Much more positive local economic news released over this last week has failed to lift the Kiwi dollar out of its tight trading range between 0.6400 and 0.6450 against the USD.
As expected, there was a significant improvement in business confidence during the month of November following the more positive tone on the economic outlook from the Reserve Bank of New Zealand earlier in the month.
Retail sales for the September quarter released 26th November were also very positive with a 1.6% increase over the June quarter, well above all prior forecasts.
The growth in consumer spending defying the gloom-merchant who had been predicting a slowing and stalling of the NZ economy all year. The widely forecast (not by this columnist) slowdown in the economy in 2019 never actually eventuated.
It is more reassuring that the RBNZ and bank economists are now predicting more positive economic growth in 2020 on the back of lower interest rates, a lower exchange rate, high export commodity prices and fiscal stimulus from the Government.
The only remaining obstacle to improved NZ business investment and economic activity is the global uncertainty from the China/US trade wars. Any form of resolution to the trade stoush will certainly be positive for the global economy, the NZ economy and therefore the NZ dollar value.
Reflecting back on the NZD/USD exchange rate movements over the past year, it was largely the widespread forecasts (from the aforementioned RBNZ and bank economists) of a weaker economy that drove expectations of successive cuts to the OCR interest rate to near zero that, in turn, pushed to Kiwi dollar to lows of 0.6240 in early October.
The currency speculators who sold the Kiwi dollar must have trusted the accuracy of those negative economic forecasts.
However, the economic forecasts have been proven inaccurate, therefore it seems inevitable that the speculators still holding short-sold NZD positions will unwind by buying the NZ dollar back before the end of the year.
It was thought the much improved local business confidence would have been a catalyst to prompt the speculators to unwind.
However, unfortunately President Trump signing the Hong Kong democracy support legislation threw more doubt on the trade talks progressing, thus counteracting any Kiwi dollar positives.
Looking ahead over coming weeks, the stream of positive news for the New Zealand economy is set to continue and should be sufficient to cause a break above the solid 0.6450 resistance level in the NZD/USD rate:-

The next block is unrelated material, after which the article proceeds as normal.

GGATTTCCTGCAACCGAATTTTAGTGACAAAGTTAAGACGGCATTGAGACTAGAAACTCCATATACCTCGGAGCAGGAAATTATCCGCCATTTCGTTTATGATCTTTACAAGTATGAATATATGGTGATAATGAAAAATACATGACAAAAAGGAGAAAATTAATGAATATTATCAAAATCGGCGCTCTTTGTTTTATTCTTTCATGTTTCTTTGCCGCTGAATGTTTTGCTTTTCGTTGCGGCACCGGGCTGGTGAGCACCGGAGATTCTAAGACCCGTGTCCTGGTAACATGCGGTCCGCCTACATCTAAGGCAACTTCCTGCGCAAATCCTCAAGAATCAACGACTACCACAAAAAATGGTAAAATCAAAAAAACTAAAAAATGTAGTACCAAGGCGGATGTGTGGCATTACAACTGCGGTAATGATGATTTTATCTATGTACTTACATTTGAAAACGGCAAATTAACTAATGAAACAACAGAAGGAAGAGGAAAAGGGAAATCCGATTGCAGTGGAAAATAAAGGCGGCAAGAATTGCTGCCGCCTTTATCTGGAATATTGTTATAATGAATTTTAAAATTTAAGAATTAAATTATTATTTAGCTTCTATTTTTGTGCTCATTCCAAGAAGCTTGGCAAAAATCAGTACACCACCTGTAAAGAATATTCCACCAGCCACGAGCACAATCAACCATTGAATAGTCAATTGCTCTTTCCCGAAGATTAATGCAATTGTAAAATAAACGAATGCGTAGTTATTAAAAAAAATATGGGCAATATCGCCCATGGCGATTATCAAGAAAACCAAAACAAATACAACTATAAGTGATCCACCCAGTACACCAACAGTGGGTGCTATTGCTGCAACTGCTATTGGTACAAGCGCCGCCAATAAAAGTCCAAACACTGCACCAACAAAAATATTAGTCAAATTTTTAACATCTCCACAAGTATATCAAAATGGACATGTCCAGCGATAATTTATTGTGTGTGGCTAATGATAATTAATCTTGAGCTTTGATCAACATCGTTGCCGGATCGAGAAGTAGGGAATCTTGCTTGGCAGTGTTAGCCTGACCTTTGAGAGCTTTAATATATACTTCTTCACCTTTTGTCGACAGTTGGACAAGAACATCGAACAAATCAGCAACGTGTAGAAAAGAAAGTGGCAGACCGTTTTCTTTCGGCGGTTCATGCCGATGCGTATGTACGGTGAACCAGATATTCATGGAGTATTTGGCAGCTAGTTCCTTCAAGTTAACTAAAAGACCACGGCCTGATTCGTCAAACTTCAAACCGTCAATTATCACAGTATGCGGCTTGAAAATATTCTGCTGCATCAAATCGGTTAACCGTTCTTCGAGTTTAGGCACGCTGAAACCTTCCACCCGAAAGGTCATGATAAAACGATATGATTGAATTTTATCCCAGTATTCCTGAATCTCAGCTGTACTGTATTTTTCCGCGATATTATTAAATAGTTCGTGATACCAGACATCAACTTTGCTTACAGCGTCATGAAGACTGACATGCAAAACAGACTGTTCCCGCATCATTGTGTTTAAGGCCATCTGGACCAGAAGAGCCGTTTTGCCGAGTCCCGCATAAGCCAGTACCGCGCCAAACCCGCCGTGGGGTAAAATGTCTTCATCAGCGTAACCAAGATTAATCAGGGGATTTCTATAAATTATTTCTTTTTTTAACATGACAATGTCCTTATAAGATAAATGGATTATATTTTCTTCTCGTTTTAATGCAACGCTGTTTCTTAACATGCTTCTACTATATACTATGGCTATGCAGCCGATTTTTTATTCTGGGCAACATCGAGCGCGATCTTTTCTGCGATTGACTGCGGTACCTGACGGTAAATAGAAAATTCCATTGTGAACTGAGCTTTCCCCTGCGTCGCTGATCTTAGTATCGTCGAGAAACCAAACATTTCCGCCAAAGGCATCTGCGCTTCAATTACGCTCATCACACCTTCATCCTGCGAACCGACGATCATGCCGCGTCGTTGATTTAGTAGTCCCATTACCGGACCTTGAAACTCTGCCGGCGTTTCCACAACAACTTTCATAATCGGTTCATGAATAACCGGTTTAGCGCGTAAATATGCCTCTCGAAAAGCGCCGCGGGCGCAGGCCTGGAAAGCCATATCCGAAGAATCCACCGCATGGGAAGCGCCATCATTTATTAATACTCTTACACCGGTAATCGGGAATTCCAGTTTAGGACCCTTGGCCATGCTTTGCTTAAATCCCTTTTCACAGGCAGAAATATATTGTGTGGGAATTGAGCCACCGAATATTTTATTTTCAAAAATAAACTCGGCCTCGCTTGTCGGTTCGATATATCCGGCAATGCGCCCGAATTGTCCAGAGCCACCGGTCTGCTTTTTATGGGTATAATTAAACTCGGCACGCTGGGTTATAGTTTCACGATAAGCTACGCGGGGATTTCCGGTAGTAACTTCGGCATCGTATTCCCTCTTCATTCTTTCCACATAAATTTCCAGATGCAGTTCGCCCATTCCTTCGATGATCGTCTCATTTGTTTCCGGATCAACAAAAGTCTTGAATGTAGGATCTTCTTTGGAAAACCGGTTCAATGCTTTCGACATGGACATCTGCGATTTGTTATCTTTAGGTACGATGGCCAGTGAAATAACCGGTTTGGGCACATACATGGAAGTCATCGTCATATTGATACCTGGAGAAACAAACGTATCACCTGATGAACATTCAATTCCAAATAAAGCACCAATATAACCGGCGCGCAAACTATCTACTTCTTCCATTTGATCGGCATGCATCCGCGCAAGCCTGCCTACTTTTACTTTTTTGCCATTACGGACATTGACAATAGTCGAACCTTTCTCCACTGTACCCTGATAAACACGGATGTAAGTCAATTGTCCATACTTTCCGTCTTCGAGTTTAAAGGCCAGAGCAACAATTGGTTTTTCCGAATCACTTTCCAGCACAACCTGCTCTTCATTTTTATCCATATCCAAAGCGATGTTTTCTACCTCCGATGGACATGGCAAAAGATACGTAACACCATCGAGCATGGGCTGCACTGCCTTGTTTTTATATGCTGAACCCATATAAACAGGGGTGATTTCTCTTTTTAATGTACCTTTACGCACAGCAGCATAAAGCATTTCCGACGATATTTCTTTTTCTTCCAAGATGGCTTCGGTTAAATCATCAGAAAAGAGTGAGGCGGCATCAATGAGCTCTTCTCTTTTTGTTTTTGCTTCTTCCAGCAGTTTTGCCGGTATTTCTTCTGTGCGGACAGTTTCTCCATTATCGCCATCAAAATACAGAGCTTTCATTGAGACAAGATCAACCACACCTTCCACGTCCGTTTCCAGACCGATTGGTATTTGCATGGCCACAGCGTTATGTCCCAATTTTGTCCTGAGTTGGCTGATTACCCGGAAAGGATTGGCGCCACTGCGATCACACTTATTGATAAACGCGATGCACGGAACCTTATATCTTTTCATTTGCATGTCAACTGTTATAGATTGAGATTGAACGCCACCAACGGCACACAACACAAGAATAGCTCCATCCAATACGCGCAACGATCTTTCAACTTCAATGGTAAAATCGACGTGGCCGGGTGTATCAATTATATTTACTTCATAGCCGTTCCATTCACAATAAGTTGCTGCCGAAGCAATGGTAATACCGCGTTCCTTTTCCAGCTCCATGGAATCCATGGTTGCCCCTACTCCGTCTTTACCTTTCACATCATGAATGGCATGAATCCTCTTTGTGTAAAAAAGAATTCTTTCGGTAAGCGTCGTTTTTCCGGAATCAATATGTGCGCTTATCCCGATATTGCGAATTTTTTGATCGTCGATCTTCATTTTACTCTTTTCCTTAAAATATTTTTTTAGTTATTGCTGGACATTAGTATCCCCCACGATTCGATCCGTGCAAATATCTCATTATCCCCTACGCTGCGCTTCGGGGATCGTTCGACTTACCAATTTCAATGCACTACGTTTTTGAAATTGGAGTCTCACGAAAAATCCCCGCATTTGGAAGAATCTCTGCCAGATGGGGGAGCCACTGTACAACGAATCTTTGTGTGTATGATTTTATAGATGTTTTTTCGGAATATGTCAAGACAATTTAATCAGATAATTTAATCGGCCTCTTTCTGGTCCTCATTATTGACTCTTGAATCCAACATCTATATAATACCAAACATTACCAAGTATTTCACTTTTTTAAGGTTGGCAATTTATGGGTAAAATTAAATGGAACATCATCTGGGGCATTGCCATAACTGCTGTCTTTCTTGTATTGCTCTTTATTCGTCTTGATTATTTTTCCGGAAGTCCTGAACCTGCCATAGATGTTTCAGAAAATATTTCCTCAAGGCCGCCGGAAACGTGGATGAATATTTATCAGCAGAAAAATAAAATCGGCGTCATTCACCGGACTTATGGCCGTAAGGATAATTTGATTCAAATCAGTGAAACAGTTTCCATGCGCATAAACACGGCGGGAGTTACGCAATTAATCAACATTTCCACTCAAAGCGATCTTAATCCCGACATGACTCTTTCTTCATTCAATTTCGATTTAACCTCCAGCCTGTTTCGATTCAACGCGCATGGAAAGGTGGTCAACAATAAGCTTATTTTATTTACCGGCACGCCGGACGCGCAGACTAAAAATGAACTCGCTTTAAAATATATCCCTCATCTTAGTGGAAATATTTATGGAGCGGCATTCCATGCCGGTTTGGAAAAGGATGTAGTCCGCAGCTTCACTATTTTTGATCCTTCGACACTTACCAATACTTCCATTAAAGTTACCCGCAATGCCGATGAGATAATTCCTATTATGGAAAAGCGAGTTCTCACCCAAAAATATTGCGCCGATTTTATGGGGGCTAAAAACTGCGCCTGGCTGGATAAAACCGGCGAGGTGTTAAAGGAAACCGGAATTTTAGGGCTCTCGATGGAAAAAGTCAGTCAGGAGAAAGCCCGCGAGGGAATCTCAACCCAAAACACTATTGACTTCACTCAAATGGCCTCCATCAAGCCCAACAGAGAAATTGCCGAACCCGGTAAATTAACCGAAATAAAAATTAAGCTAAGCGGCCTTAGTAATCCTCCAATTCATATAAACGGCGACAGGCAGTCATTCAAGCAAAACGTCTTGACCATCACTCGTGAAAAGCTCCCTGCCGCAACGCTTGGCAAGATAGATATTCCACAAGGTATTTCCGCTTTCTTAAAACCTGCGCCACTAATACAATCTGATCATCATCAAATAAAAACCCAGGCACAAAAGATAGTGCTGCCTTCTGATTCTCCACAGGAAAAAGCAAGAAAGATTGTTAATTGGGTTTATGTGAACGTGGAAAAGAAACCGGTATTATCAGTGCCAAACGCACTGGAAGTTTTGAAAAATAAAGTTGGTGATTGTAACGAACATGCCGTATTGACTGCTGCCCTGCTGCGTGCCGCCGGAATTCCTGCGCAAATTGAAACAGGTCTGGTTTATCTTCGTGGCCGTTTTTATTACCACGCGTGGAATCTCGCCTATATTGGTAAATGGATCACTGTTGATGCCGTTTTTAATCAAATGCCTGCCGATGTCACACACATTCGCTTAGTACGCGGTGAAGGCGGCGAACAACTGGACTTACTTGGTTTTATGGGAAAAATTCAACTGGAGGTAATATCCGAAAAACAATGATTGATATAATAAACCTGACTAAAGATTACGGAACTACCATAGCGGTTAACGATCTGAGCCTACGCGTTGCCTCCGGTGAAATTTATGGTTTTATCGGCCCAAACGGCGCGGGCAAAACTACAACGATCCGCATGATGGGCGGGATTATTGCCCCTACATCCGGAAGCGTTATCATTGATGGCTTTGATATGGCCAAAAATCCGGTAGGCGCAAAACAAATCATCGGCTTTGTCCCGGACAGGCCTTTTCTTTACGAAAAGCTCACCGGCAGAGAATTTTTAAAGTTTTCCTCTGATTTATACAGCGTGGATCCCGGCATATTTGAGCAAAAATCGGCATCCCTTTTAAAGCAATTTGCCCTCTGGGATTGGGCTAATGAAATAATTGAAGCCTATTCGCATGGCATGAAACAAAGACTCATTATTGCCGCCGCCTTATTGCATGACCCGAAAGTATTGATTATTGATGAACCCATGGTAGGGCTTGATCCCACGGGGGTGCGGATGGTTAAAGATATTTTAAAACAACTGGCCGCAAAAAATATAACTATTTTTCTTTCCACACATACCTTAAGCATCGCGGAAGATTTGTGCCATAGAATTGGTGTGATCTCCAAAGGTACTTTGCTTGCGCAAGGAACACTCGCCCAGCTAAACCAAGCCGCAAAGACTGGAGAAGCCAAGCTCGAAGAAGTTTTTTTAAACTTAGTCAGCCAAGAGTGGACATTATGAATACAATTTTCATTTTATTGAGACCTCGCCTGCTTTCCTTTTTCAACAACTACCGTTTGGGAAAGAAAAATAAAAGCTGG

- The Terms of Trade Index (export and import prices) for the September quarter released on Monday 2 December is expected to increase by another 1.0% to above 1,450. Further increases in dairy commodity prices over the last two months seem likely to send the index above the record high of 1,472 recorded in the December 2017 quarter.
- GDP growth data for the September quarter released on Thursday 19th December may come out too late before Christmas to have an impact on the currency value. However, all indications are that the quarterly increase will be well above current bank and RBNZ forecasts of a 0.30% increase. Retail spending and agriculture production through that quarter would point to a +0.50% or +0.60% outcome, however the timing of inventory changes can throw these numbers around.
- Finance Minister, Grant Robertson is announcing the fast-forwarding of several infrastructure projects in a budget policy statement on December 11th. The Labour Coalition Government is finally reacting to the calls to take advantage of the super low interest rates to invest now for the future.
Offshore economic condition and outlook also important
Australian economic data has not been all that positive in recent weeks, causing the AUD/USD exchange rate to sag from 0.6900 to 0.6760.
The stability of the NZD/USD rate though this period has allowed the NZD/AUD cross-rate to lift from below 0.9300 to 0.9500.
Aussie GDP growth figures coming out on Wednesday 4th December should be more positive for the currency with a 0.60% increase expected. Chinese manufacturing numbers also appear to have turned the corner upwards and this will be positive news for the AUD as the Australian economy remains heavily dependent on China.
The US dollar itself is still expected to weaken against all currencies if and when the Phase One trade deal between China and the US is announced.
The USD strengthened as a safe-haven currency to be in when the trade wars blew up 18 months ago. Three cuts by the Fed to US interest rates over recent months was expected to weaken the US currency, however that has not occurred as the trade wars drag on and outweigh the interest rate influence.
Whilst the US support of the demonstrators in Hong Kong damages the Sino-US relationship, there still has to be confidence that the trade negotiators are close to the Phase One deal and a time/place for President Trump and Premier Xi to sign will be announced sometime in the next two weeks. It appears that the Chinese are now changing internal laws/regulations on intellectual property and technology transfers, something the Americans have been pushing hard for.
The complete global economic outlook improves dramatically when the trade wars end and tariffs are removed. The New Zealand economy is well positioned to advantage from the expected offshore upturn and the Kiwi dollar will follow.
*Roger J Kerr is Executive Chairman of Barrington Treasury Services NZ Limited. He has written commentaries on the NZ dollar since 1981.